When Co. “B” found its bridgehead untenable. Co. “R” was given the mission of crossing the Elbe on the bridge built by the 83rd Inf Div at Barby without opposition and the tieing in with the 2nd Armd bridgehead. Co. “C” had recovered its scattered squads, and crossed the Elbe in column at 1430 on 14 April.Being used almost exclusively as Infantry, the line platoons worked with the light tank company, 3/67, to clear the woods around Lubs and capture the town, which was done with little opposition that afternoon, four PWs being taken. On instructions, the town was abandoned and the force moved back Walterlenberg where a counter—attack was expected. The next day the woods around Flotz and Codnitz were cleared, and Co. “C” then moved into Gutergluck where Capt. Novctny was given the job of securing the northern half of town, with a platoon of tanks from 1/67 and a company of 3Oth Div Infantry to help. The Platoons, Engrs went into line as outposts.
At dawn the next morning a strong enemy force counter—attacked, with at least a Bn of Infantry and nine SP guns and tanks, hitting first from the west. The 2nd Platoon was overrun and the men fell back. From one of the dug in positions, Pvt Ellsworth Evens with a 50 cal. machine gun took heavy casualties, on the enemy until one who had infiltrated past him wounded him from the rear. Shortly following the first attack, another force hit from the north. Their supporting armor was halted by a hasty minefield across the road, and while stopped, Sgt. George Hydrick from his 3rd Platoon position 200 yards away, hit and destroyed one SP gun with a panzerfaust. The attacking force worked its way into town, set fire to the company CP and destroyed several of the Co. “C” half—tracks, the supporting tanks and other vehicles bef ore assistance dame from Co. “H.”, 67th AR and the situation was cleared by 1100. In the clean-up that followed 200 German prisoners were taken. Six of their tanks and SP guns had been destroyed. Two men of Co. “C” were killed, six wounded, and one was taken prisoner. (see Edit 1 Private First Class Henry Walker and 2 xxxxxxxxxxxxxxxxxxxxxxxxx)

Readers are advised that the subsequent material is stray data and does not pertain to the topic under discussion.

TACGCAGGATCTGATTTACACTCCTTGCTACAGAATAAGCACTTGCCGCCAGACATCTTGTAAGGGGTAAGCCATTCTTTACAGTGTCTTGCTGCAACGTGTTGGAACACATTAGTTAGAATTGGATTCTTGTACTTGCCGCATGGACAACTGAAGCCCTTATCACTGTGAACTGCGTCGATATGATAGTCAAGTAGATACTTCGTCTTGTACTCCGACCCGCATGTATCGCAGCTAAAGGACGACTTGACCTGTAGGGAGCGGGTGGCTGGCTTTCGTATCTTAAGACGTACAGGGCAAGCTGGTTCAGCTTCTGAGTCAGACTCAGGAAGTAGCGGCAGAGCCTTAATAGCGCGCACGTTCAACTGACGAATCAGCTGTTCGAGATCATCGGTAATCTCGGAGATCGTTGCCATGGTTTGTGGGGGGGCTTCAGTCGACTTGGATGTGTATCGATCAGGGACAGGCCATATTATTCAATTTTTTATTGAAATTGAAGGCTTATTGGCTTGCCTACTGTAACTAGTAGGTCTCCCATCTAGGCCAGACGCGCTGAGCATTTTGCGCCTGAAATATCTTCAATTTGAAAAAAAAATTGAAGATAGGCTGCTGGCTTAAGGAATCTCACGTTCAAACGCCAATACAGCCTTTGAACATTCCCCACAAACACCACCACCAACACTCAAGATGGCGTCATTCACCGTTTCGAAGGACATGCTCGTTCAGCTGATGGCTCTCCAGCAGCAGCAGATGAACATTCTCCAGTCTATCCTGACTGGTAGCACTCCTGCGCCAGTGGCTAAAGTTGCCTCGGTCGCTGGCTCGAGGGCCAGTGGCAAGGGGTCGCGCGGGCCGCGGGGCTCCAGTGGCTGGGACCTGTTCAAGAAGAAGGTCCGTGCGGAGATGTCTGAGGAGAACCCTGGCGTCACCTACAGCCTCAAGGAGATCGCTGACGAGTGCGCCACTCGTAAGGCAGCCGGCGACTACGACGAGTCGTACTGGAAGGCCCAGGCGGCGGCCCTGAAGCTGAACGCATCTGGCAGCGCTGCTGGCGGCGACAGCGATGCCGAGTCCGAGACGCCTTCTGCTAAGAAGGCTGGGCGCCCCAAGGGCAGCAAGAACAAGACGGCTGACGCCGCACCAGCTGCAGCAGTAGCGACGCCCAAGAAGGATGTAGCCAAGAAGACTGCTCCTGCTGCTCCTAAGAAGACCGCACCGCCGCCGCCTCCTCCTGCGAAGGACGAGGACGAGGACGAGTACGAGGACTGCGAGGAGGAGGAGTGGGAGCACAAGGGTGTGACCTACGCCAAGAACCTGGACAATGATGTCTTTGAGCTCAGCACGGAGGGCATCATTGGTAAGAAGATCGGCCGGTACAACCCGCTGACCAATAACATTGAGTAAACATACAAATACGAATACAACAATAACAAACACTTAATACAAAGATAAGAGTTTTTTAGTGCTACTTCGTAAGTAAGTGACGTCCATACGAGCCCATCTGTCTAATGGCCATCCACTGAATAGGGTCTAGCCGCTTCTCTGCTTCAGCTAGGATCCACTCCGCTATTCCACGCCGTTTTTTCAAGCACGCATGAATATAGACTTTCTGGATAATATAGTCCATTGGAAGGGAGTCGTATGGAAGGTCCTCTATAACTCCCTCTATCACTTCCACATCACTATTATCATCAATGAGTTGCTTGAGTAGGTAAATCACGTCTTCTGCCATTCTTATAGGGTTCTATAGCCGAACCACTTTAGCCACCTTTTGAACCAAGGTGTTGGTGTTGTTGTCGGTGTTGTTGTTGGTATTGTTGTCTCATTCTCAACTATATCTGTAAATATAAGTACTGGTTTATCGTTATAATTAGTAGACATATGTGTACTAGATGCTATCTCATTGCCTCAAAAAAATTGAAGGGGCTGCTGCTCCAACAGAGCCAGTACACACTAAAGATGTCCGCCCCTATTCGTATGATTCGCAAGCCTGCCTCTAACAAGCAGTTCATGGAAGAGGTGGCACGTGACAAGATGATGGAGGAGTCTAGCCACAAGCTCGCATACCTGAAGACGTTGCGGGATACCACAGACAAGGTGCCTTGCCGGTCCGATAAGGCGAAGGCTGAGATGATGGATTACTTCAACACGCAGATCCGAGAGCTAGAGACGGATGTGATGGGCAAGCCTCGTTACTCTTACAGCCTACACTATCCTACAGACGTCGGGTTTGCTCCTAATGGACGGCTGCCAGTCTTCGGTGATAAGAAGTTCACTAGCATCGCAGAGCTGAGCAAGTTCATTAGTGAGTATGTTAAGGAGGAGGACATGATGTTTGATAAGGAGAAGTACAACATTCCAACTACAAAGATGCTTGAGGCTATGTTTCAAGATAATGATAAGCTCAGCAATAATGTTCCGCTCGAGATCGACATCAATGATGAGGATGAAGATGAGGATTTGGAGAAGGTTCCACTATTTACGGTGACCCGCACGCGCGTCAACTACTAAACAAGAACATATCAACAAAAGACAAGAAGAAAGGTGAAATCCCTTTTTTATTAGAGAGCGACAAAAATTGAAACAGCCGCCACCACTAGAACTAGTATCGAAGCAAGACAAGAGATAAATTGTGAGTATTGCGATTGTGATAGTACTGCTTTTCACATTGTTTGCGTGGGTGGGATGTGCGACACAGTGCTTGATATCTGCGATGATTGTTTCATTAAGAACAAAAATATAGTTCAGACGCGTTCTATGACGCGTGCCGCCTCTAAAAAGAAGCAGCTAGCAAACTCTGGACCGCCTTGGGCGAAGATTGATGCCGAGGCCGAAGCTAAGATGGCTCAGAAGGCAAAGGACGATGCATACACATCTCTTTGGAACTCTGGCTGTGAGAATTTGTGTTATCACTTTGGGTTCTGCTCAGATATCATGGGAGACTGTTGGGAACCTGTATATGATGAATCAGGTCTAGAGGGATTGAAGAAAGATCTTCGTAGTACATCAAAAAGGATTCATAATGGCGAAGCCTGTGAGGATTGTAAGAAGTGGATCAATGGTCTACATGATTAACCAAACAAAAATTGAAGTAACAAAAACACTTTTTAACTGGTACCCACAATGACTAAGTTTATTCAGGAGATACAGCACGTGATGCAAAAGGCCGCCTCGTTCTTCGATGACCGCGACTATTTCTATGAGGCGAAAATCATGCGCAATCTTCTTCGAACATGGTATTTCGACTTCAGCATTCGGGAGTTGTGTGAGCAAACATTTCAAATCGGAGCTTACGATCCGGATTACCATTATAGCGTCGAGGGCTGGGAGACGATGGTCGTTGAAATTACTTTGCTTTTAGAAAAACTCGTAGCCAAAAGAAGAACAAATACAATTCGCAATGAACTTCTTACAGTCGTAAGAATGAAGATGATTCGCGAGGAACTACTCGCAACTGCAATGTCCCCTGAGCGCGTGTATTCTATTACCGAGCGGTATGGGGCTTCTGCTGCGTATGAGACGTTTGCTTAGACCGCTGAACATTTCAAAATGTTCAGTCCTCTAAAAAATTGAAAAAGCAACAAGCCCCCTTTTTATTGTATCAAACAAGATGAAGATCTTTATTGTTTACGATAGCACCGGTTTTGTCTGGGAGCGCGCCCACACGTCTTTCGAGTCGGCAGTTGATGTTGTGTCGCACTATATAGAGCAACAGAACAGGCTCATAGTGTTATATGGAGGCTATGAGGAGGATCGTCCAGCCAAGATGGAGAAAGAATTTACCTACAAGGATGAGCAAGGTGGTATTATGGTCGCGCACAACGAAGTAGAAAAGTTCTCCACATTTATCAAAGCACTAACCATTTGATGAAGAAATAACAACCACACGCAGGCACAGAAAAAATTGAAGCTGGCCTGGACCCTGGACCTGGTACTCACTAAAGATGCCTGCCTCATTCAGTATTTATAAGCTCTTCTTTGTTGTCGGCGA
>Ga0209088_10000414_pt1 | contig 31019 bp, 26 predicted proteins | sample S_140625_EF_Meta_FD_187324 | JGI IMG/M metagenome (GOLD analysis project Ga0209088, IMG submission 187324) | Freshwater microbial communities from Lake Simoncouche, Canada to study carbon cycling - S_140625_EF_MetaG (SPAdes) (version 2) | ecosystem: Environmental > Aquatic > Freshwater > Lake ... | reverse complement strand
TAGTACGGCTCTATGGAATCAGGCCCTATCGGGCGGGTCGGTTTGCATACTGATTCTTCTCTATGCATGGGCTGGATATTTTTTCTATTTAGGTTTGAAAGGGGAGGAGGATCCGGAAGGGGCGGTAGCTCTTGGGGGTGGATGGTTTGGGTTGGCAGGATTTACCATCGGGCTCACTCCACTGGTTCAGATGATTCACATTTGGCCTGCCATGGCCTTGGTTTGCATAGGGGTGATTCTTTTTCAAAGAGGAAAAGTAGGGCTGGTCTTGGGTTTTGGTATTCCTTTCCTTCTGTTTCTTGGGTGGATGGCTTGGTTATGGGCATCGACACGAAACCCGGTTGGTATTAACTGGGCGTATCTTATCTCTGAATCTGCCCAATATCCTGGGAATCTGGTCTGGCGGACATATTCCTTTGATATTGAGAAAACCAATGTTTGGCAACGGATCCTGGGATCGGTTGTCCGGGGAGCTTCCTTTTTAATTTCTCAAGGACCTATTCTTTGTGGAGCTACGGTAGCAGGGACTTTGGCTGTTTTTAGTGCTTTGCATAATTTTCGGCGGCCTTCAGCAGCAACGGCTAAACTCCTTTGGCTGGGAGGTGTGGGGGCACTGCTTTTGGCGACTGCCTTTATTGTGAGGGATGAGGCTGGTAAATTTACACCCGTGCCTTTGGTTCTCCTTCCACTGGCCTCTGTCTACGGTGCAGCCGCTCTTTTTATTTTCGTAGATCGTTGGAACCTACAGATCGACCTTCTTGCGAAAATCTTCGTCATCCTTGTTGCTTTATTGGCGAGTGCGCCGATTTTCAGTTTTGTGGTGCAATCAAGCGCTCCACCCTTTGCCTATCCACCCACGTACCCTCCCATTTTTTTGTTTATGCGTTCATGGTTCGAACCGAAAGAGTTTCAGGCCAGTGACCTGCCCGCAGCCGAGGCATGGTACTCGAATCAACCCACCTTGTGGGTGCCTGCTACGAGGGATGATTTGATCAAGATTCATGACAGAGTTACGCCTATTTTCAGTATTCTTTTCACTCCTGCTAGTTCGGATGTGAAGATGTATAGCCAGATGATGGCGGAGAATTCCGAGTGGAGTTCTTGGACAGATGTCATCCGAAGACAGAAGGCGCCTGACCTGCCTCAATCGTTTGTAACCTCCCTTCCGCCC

(Edit 1: on the 16th of april 1945 Private First Class Henry Walker died of wounds).
That same afternoon, 16 April, the platoons split up to put out road blocks in three towns held by CC “R”, and the next night the company again was put in outposts, this time around Codnitz. Following this it was moved by the Barby bridge to out-post the east bank, from which the next morning Co. “C” was relieved from the line and marched in column with “CC “R’ Hq back to an occupation area.
The 2nd Platoon of Co. “A” participated in the assault on Magdeburg. CC “A” with, the 119th Inf Regt–to which the platoon of engineers was attached–captured the city on 17 April. The mission of the 2nd Platoon was to follow the Infantry and clear road blocks, and while performing this operation encountered little hostile fire. On 20 April Co. “A” reassembled and moved back with CC “A” to Gebhardshagen. At this time Co. “D” also moved with its Combat Command to Sollingen. Bn Hq and Co. “B” were attached to CC “R” and moved to Northeim, where they were joined by Co. “C”.
Pictures shot by 17th Engineer Private First Class William Ernest “Erny” Struble May 1945
(Photos: courtesy of M. Raaijmakers)
Information about brigde:
In very early May the battalion moved to the vicinity of Magdeburg and met the Russians and built an autobahnbridge over the Weser-Elbe Canal, opening the route to Berlin (source: The 252nd Engineer Combat Battalion by Dave Kaufman)
Read more here about: The story of Private First Class William Ernest “Erny” Struble
Edward Estell Two sons of Mr. and Mrs. Aaron Shelton of rural route 5, serve in the armed forces overseas. Pfc. Edward William Shelton, a member of the 17th armored engineers with the “Hell on Wheels,” Second armored division, has served in Africa and Europe for two and one-half years. He has been in service since Dec. 7, 1942, and formerly was a farmer near Decatur. Pfc. Estell A., overseas two and one-half years, has been stationed in Hawaii and New Guinea and is now on Luzon. According to word received from him recently, he has participated in 100 continuous days of combat against the Japanese. A member of the Sixth infantry div-ision, he formerly was employed by the A. E. Staley Mfg. Co.
(Transcribed by: Martijn Brandjes)